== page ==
There is another case from Connecticut that was far more well known than the 2009 "A Haunting in Connecticut" film based on the true story.
It all started on Sunday, November 24, 1974, when Gerald Goodin, a 56 year old blue collar worker, and his wife Laura, a high strung and devout Roman Catholic, also middle aged, called police to their home to help them with what they believed was an evil presence, knocking things around and making a complete mess of the place.
It went out as an unknown help call. Police responded. Local reporters later were in touch with those involved, and stories immediately began showing up in the local newspaper, the Telegram, and on the local AM radio station, WNAB. Almost instantly, a floodgate of media interest came from across the Us and Canada - Gerald Goodin was French Canadian.
Soon, traffic was tied up for blocks, police had to cordon off the street, and even arrested some gawkers who refused to leave. Media around the world wanted to know about Bridgeport’s “demons.”
Ed and Lorraine Warren, the best know paranormal researchers of their time, were working the case. They told reporters they believed the disturbances were centered around 10 year old Marcia Goodin, a native girl from Canada who had been adopted by the Goodins a couple of years earlier, after the illness related death of their 7 year old son.
The family had not experienced any problems until December 1973, when Marcia was 9 years old. Marcia had been home six weeks from school from a back injury suffered at the hands of a boy who beat her due to her native heritage. She was wearing a back brace when the Warrens became involved.
"It was something inhuman", Ed Warren told reporters. "As far as we are concerned, there were evil spirits in that house".
John Gleason, Fire Chief at the time, said his men had seen dinner plates rattling, pictures jumping off the wall, a television set falling over, and a heavy leather chair jumping at least six inches off the floor. A 22 page report prepared a year later by a seminary student who performed the rituals of exorcism at the house quoted Bridgeport police records as saying officers witnessed the refrigerator rise about six inches off the floor, a 21 inch portable television set rise off a table and turn around, as well as objects on shelves vibrate and crash onto the floor.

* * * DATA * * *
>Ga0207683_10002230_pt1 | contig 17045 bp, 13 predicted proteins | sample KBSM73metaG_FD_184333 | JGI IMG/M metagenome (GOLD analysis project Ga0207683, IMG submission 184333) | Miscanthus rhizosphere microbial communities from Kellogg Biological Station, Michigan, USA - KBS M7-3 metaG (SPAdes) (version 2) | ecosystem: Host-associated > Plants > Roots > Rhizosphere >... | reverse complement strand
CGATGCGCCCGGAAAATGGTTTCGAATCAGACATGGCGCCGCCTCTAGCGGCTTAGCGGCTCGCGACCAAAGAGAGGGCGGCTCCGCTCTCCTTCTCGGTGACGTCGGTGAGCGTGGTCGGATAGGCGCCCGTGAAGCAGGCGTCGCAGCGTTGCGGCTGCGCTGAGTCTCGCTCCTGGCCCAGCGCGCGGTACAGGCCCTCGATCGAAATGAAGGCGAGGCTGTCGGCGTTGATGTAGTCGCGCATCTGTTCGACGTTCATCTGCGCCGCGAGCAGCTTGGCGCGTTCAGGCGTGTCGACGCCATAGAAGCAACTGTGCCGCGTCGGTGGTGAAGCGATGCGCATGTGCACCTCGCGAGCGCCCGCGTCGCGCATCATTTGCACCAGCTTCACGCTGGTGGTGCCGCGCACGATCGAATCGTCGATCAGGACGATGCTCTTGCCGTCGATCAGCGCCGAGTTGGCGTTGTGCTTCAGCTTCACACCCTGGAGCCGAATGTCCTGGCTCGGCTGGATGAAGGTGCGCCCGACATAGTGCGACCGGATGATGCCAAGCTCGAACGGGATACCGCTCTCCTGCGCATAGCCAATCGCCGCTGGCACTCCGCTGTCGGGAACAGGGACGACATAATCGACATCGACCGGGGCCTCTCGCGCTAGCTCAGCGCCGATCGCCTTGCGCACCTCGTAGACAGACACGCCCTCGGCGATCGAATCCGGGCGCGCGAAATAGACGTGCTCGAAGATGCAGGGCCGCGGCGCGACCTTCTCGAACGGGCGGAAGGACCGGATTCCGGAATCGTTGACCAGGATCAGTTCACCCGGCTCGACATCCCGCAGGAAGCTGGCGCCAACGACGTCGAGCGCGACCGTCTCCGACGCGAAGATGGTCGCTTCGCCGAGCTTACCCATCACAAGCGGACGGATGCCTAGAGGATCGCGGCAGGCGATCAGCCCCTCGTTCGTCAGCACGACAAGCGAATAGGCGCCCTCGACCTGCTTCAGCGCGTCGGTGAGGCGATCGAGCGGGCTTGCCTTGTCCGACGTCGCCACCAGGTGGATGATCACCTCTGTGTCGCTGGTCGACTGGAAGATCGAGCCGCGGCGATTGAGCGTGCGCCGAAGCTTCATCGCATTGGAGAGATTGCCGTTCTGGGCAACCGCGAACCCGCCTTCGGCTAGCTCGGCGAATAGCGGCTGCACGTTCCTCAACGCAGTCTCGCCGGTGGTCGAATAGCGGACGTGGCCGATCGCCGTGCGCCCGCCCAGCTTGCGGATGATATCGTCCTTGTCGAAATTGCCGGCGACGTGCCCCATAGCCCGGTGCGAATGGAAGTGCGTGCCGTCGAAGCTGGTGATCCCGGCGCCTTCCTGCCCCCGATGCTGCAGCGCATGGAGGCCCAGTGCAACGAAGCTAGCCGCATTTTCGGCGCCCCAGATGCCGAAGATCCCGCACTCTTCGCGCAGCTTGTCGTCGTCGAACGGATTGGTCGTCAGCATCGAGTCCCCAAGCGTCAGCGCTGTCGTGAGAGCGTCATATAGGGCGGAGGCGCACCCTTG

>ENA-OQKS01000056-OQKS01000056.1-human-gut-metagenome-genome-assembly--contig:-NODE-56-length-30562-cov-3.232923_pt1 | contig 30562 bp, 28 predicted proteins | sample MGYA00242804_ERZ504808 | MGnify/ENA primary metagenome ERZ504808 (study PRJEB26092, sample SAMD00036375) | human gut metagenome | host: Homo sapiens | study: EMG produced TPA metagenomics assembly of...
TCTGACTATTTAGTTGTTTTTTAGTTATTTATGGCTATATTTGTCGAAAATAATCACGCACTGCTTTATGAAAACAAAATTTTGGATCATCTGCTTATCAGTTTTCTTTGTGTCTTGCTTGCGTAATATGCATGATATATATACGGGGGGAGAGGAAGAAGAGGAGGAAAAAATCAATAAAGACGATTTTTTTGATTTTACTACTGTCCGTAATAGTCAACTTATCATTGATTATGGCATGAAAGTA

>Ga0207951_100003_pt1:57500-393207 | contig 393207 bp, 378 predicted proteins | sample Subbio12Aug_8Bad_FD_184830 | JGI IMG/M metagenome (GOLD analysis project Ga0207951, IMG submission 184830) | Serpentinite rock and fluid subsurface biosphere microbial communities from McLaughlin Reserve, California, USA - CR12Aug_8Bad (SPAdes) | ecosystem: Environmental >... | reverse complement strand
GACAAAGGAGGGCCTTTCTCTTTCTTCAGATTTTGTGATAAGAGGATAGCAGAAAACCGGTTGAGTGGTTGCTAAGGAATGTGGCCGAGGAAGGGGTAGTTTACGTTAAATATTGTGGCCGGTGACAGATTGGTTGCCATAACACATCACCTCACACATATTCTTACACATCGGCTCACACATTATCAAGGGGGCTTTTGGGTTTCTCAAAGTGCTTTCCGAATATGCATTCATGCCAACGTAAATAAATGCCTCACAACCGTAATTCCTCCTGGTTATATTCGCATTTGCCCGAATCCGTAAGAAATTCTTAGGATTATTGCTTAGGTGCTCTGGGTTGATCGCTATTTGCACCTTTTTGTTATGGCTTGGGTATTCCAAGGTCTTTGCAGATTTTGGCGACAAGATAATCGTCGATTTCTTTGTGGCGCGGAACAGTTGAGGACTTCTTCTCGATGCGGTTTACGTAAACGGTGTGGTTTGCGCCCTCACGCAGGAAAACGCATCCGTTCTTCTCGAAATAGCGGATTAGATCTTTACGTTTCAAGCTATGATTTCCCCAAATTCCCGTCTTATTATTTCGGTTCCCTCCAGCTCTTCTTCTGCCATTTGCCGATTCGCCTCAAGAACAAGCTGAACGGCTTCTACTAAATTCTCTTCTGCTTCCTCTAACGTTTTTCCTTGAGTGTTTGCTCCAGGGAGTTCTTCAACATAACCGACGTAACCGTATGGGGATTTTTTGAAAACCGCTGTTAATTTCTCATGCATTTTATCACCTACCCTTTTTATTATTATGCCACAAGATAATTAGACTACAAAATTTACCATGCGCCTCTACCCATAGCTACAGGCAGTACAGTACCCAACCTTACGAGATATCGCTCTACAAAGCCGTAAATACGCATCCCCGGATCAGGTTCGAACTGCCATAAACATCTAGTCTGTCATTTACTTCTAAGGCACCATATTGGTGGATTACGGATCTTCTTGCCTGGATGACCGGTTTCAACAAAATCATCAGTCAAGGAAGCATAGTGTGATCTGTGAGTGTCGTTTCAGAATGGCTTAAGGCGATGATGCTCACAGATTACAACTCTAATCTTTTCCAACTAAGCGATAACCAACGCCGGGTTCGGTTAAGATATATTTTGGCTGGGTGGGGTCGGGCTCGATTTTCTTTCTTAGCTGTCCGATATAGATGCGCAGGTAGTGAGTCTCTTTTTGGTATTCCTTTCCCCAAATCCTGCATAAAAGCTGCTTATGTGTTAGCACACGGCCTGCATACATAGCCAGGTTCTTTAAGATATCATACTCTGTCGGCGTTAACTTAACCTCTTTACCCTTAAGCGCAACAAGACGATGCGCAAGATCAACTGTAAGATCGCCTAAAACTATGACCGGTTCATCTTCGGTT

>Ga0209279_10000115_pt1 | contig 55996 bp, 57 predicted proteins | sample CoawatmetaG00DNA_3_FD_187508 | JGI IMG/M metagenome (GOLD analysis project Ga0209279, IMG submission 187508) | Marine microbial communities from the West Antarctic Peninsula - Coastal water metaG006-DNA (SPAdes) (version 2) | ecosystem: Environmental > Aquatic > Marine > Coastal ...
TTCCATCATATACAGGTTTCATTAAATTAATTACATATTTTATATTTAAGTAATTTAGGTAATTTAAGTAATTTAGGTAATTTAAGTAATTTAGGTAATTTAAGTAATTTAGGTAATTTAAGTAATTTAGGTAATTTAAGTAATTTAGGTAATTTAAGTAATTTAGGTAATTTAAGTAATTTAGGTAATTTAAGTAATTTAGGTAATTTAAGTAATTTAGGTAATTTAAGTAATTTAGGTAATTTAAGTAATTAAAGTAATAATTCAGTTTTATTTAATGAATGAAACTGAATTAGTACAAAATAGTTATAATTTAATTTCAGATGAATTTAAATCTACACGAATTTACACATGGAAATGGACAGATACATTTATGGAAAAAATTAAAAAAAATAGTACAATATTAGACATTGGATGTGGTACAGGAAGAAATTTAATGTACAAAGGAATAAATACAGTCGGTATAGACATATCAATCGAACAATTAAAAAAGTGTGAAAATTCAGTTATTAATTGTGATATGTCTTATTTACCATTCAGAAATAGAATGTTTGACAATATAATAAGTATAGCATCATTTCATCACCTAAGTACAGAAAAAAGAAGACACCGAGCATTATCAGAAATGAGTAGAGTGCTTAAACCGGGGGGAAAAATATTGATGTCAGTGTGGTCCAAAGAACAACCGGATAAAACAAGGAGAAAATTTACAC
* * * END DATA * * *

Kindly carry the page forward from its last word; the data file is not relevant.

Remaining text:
A lounge chair Marcia was sitting in moved rapidly backwards and overturned. A plastic crucifix exploded from a wall in front of witnesses. A cat sang jingle bells in a frightening inhuman voice. Continual pounding noises on the walls were nerve wracking. Demons were thought to be behind the activity.
Furniture was being thrown, family members injured, even the family cat was speaking ethnic slurs. “Things were flying around in the front room when we went in there.” Gerald Goodin told a radio station, describing events of Sunday, November 24, 1974. “Whatever it was, it was acting like a demented person and I felt I had to get my family out of the house.”
Young Marcia was also described as a deceitful girl with an unhealthy interest in the occult. Researchers noted years later, that the events began shortly after the release of The Exorcist, which excited the public imagination with its tale of a demonically possessed girl. This was long before the advent of the internet and knowledge of the paranormal was readily available to anyone.
The Lindley Street case has faded from memory, but in paranormal research circles it remains on of the most documented poltergeist cases in history. One of the police officers has spoken recently on the event, but did not want an extended interview as he stated he was trying to forget it, and put it behind him.
"I saw the refrigerator move. I know what I saw," he said. "A little girl did not do that. Could not do that". Reporter Tim Quinn recalled a strange, eerie experience, underscored by something a firefighter said to him. “People shouldn’t be afraid of this,” Quinn said the firefighter told him, “because if there is a devil, then that means there must be a God, and there must be an afterlife.”
Today, the house on Lindley St. today sits next to a condominium complex. Its weathered brown and yellow paint is peeling and the lawn unkempt. Mr. Goodin lived in the house until the late 1990s, where he died. Mrs Goodin died in a car crash in Monroe in 1994. Marcia Goodin has been unreachable thus far.